In April, the Oregon Court of Appeals released Wilson v. Tri-Met, 234 Or App 615, 228 P3d 1225 (2010), a new decision addressing an insured’s right to attorney fees pursuant to ORS 742.061. This time, the court discussed the intersection between ORS 742.061 and ORCP 54 E.
Under ORS 742.061, the right to reasonable and necessary attorney fees can be triggered if an insurer fails to settle, make a timely tender, or accept coverage of an insured’s claim within six months of proof of loss. ORCP 54 E provides that if a party makes an offer of judgment at least 10 days before trial—and the offer is rejected—the rejecting party loses the right to recover attorney fees incurred after the date of the offer, provided that the rejecting party fails to recover a more favorable judgment at trial.
In Wilson, the defendant argued that these statutes worked harmoniously. For instance, suppose an insured triggered attorney fees pursuant to ORS 742.061. At that point, the insured’s right to attorney fees begins to run. Next, suppose that the insurer makes a pre-trial offer of judgment pursuant to ORCP 54 E. If the insured rejects the offer and fails to recover anything more favorable at trial, the insured’s attorney fee award will be limited to the fees accrued before the insurer’s offer of judgment. Nothing more.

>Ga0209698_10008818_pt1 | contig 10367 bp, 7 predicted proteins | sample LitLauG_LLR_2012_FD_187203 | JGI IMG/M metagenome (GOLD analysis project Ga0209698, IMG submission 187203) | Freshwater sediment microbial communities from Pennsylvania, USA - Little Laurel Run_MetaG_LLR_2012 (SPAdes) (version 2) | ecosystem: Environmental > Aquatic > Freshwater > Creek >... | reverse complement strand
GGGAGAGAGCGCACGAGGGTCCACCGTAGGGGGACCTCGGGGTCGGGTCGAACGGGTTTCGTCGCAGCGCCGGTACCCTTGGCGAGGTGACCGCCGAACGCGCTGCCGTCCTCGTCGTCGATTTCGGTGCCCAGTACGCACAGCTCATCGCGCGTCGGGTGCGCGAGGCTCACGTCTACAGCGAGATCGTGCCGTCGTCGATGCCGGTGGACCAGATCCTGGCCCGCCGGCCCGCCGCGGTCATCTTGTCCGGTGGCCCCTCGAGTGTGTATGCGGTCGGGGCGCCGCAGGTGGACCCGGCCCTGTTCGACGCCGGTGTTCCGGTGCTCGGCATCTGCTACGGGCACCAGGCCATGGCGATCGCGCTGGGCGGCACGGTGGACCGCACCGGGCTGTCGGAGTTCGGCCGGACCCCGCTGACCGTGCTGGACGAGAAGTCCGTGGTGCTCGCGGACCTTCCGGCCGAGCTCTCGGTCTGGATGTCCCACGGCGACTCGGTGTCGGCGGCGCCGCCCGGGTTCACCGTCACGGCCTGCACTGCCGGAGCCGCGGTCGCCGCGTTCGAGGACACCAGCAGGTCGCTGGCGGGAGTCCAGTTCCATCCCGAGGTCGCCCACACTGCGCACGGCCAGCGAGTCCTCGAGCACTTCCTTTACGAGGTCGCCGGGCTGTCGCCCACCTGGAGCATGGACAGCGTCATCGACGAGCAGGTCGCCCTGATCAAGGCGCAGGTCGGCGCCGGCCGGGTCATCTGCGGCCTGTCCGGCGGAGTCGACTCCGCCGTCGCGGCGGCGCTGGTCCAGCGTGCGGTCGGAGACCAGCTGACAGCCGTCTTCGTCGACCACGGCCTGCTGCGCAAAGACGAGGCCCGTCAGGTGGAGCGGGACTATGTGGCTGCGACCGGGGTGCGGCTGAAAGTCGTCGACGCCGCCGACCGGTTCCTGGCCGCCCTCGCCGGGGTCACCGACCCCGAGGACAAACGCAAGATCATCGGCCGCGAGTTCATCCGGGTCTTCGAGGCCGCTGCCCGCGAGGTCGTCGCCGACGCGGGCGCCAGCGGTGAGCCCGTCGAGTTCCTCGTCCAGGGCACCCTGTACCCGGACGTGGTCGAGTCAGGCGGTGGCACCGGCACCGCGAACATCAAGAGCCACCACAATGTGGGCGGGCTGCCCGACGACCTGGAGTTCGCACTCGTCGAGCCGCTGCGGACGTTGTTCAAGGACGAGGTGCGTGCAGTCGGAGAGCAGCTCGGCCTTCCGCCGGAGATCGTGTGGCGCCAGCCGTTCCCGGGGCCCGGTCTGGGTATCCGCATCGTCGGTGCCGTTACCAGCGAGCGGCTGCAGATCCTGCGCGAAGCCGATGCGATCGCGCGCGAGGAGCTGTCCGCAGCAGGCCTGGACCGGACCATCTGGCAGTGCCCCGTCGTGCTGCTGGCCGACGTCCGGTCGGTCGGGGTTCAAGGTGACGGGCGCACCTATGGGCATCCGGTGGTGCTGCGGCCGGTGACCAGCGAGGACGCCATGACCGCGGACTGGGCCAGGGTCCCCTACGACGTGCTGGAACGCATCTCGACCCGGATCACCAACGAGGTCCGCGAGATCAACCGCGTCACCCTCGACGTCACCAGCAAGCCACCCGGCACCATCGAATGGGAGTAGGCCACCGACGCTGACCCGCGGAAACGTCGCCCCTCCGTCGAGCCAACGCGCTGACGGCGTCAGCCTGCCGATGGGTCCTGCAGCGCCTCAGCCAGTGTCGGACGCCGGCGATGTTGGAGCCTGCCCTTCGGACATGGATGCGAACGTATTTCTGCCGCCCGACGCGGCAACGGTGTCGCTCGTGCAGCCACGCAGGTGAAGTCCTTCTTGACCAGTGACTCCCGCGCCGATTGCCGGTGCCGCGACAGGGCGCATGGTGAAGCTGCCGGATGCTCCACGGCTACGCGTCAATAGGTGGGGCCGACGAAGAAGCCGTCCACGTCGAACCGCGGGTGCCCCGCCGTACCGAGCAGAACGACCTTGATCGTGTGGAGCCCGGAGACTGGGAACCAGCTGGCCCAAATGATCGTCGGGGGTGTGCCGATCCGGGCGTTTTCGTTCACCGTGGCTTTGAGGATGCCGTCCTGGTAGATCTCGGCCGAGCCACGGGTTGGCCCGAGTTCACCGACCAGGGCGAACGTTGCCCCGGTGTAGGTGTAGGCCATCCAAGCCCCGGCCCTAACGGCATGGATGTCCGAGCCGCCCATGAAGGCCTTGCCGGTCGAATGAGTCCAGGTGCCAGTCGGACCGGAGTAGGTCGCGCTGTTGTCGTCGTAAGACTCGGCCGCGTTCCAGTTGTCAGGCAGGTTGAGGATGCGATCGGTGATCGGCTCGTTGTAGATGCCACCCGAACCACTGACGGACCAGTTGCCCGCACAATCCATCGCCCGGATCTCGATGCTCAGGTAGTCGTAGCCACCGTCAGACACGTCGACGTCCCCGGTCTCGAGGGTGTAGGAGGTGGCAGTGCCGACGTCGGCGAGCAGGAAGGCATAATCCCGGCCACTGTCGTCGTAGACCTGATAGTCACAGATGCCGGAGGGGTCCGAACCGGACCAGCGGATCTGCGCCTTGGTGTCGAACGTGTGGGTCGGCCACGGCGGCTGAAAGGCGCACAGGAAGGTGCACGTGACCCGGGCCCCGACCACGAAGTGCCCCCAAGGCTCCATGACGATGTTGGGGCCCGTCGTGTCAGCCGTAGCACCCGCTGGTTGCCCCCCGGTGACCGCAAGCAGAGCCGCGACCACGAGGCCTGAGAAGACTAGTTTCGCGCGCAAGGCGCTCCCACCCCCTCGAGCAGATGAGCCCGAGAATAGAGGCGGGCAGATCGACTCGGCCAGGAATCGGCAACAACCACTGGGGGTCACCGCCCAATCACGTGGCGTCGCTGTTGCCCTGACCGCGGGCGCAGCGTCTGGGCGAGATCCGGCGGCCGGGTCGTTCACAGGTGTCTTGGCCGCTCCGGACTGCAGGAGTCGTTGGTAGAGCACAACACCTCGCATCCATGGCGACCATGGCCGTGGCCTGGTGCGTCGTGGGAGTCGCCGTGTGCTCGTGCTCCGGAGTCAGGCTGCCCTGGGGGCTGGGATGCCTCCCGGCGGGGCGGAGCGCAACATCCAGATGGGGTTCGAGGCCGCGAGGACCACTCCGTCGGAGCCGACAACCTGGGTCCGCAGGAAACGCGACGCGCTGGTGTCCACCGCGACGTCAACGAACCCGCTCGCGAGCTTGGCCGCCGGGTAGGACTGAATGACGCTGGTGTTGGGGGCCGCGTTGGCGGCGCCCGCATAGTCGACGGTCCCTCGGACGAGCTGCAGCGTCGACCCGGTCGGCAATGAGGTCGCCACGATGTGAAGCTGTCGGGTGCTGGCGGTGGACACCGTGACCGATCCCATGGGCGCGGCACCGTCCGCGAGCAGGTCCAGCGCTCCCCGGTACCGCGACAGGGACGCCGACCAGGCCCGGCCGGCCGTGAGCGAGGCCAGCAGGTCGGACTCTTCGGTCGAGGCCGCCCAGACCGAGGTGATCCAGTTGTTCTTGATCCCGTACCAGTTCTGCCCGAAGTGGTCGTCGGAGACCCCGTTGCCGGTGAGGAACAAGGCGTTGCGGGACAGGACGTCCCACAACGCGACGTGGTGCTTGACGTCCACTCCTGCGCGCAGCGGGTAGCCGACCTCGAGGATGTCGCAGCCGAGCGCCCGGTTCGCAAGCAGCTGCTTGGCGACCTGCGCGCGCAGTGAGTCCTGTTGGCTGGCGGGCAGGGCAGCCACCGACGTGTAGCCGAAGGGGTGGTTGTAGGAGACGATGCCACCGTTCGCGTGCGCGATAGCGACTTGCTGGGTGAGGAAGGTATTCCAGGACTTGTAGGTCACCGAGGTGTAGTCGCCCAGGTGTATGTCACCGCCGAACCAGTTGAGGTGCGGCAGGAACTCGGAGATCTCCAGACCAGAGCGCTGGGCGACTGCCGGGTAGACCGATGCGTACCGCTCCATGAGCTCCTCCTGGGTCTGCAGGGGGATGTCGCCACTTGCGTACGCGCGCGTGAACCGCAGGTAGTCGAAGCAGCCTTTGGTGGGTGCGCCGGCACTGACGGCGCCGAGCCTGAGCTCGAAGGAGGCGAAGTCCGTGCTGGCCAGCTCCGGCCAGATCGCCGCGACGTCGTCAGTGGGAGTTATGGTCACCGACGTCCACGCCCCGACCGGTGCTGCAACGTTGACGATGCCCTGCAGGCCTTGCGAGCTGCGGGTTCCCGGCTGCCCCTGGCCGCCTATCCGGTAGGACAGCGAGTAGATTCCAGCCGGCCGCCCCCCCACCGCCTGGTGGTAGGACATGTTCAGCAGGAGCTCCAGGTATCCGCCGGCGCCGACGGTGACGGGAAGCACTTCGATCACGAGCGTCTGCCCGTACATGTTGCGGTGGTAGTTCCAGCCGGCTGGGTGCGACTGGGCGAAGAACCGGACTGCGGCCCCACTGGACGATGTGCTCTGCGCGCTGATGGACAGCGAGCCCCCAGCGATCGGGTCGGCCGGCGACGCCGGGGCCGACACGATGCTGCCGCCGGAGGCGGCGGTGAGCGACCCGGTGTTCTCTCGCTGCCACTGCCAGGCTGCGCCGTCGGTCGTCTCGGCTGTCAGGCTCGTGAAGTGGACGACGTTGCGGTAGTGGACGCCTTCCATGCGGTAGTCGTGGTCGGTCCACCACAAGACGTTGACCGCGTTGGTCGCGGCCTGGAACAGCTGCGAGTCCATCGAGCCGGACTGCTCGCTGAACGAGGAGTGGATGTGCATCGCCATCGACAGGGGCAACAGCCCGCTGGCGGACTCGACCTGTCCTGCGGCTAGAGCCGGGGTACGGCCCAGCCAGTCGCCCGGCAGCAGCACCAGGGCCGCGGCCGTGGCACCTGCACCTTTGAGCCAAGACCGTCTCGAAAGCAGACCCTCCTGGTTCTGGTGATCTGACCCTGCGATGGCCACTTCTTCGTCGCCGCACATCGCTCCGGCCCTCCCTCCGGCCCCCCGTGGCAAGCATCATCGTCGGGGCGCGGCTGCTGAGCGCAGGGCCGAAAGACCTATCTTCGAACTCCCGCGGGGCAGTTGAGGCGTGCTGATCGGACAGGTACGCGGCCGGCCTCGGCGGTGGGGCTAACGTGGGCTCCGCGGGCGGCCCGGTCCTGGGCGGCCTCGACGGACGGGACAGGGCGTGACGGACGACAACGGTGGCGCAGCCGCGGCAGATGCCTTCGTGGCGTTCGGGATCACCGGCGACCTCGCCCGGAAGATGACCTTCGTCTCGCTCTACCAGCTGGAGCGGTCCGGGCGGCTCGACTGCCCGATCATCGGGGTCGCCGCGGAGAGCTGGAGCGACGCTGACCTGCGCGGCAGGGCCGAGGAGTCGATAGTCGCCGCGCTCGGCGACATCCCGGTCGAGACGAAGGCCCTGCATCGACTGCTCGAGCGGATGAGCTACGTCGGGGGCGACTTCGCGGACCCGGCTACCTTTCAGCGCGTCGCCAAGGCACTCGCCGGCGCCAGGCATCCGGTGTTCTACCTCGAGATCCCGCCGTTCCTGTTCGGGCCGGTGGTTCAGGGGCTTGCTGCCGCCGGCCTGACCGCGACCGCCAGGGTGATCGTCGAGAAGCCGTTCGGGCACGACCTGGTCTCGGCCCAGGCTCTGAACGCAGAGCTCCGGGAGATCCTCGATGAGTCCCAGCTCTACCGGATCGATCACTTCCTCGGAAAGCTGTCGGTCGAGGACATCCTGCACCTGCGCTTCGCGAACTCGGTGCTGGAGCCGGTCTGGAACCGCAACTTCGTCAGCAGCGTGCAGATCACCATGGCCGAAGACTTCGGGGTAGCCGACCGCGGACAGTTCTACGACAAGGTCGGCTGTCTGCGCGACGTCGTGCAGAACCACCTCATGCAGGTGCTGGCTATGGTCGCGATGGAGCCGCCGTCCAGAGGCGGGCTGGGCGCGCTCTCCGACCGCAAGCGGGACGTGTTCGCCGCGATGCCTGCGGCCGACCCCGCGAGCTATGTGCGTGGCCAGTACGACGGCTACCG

The Court of Appeals in Wilson disagreed, holding that the statutes cannot be read harmoniously. Instead, ORS 742.061 “trumps” ORCP 54 E. Thus, ORCP 54 E can never cut off an insured’s right to attorney fees. The Wilson decision leaves little doubt that an insurer’s offer of judgment under ORCP 54 E is powerless to limit the insured’s right to attorney fees under ORS 742.061.
In light of the Wilson decision, insurers must act carefully. The only way to stop the accrual of attorneys fees is to prevent an insured from triggering them in the first place. However, even if the right to attorney fees has been triggered, it still makes sense for an insurer to make an offer of judgment under ORCP 54 E. Although the offer will not cut off the right to attorney fees, the offer can be used as evidence to dispute the reasonableness and necessity of attorney fees accrued after the offer is made.
A copy of the Wilson decision can be found here: http://www.publications.ojd.state.or.us/A138860.htm
Thanks to Sam Smith for writing this Enews
Insurance Defense Team
Eric Kekel, Leader